The number of larcenies also declined in Bosque Farms from 53 in 2000 to 34 last year – a 36 percent decrease. “There isn’t any one thing that we can attribute to the decline of larcenies,” Burkhard said. “It falls back to being an unpredictable crime.”
Los Lunas experienced a 17 percent increase in larcenies last year. In 2001, 463 cases were reported to police compared to 397 in 2000.
“Why? I can’t answer that question,” said Balido. “A lot of the shoplifters we’ve had aren’t your regular juveniles. They’re adults, and I feel it has a lot to do with gambling. People aren’t buying what they need because they’re gambling their money away.”
Balido also said the drug issue has a lot to do with the increase in larceny cases in the villages. “They need to support their habits, and they’ll do almost anything to do it,” he said.
Although most of the statistics show that Los Lunas’ property crime rate has risen, it did see a 15 percent decrease in auto thefts. In 2001, police handled 56 cases compared to 66 in 2000.
“My personal opinion about why they have gone down is because we have been fortunate to have caught a lot of these people who are stealing cars,” Balido said. “We’ve been doing something right. What happens, if you come to Los Lunas and try to take a car, the police are and will be on the look-out.”
The number of auto thefts reported to the sheriff’s department has decreased by 57 percent. There were 45 reported stolen vehicles in 2001 compared to 104 the year before.
“It was a pretty substantial drop, and I think it has to do with the quality of officers that we have working in the county now,” Julian said. “If you’re able to keep that experience within your department, that generates a down-fall in your crime rate. We have officers out there who are really concerned and interact with the public.”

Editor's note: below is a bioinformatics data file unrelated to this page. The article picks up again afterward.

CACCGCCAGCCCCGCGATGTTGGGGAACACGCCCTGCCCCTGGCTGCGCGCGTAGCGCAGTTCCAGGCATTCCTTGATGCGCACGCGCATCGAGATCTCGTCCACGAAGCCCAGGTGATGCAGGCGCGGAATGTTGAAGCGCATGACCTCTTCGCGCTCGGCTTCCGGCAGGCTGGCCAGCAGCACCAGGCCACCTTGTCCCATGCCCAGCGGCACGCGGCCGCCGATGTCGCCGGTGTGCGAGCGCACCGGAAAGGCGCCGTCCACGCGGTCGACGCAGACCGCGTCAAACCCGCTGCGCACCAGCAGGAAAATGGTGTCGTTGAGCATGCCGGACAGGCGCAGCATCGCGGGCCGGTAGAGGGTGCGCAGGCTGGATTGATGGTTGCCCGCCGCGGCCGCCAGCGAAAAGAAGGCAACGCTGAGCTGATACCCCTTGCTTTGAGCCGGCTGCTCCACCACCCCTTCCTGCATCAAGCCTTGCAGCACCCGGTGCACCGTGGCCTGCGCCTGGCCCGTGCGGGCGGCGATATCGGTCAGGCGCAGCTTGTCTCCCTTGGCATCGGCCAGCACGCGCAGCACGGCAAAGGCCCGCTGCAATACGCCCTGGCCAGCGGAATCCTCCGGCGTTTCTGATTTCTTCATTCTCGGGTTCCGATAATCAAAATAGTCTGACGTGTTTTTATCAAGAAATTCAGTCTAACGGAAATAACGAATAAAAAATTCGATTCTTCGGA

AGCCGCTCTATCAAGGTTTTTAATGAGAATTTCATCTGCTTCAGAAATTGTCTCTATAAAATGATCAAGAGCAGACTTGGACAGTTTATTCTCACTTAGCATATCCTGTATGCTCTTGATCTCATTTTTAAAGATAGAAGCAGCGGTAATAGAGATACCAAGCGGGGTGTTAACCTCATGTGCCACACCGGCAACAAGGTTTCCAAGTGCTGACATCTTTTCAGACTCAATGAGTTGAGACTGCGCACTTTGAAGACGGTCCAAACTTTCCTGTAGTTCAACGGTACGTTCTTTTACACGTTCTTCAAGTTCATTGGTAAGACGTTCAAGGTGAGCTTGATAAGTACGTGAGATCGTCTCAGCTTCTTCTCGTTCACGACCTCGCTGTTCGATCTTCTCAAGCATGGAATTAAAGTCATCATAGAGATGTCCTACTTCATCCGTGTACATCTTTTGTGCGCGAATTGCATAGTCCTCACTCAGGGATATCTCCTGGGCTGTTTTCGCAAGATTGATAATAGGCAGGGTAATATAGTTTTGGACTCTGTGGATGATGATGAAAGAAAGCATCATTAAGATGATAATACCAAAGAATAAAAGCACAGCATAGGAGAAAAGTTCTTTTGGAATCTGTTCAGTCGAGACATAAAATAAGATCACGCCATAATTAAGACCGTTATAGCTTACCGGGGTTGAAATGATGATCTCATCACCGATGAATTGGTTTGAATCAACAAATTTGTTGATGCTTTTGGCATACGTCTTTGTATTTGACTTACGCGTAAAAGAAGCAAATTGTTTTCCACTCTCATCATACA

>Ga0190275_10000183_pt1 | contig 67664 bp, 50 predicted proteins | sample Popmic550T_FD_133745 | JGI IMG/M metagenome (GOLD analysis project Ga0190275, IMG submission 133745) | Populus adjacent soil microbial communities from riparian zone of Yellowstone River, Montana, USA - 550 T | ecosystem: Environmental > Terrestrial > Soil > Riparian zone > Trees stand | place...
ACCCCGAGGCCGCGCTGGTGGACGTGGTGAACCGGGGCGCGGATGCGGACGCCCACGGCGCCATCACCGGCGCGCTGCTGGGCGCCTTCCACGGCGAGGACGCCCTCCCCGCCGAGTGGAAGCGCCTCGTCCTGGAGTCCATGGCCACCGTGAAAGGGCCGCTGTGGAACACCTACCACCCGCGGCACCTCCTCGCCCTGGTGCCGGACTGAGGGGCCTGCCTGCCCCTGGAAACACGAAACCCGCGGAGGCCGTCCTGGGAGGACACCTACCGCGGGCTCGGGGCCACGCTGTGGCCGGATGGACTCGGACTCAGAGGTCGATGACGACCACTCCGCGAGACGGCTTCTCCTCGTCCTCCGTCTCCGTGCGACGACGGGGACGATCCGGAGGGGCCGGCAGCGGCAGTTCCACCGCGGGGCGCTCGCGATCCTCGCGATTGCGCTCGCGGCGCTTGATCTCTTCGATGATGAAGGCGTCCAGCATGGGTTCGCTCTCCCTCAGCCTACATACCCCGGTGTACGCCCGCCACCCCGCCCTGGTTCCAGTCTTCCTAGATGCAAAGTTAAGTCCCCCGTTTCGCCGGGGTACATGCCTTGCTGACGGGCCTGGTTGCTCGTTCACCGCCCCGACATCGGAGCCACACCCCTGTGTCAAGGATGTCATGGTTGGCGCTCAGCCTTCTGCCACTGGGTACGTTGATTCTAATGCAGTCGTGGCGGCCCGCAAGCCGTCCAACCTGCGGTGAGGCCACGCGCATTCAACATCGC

Belen also experienced a decrease in the number of auto thefts last year. In 2001, there were 64 cases of stolen vehicles compared to 73 in 2000. Skotchdopole credits the 12 percent decrease to the apprehension of those responsible for the crime.
“I know for a fact that the people who were responsible for stealing those vehicles have been apprehended, are in the system,” Skotchdopole said.
The only law enforcement agency in the county that experienced an increase in auto thefts last year was the Bosque Farms Police Department. The number increased by two – six in 2000 and eight in 2001. “Three of them were attributed to one individual who is currently being prosecuted,” said Burkhard. “Two others were stolen from an auto repair shop and they were both recovered.”
Second in a two-part series
Clara Garcia is the editor and publisher of the Valencia County News-Bulletin.
She is a native of the city of Belen, beginning her journalism career at the News-Bulletin in 1998 as the crime and courts reporter. During her time at the paper, Clara has won numerous awards for her writing, photography and typography and design both from the National Newspaper Association and the New Mexico Press Association.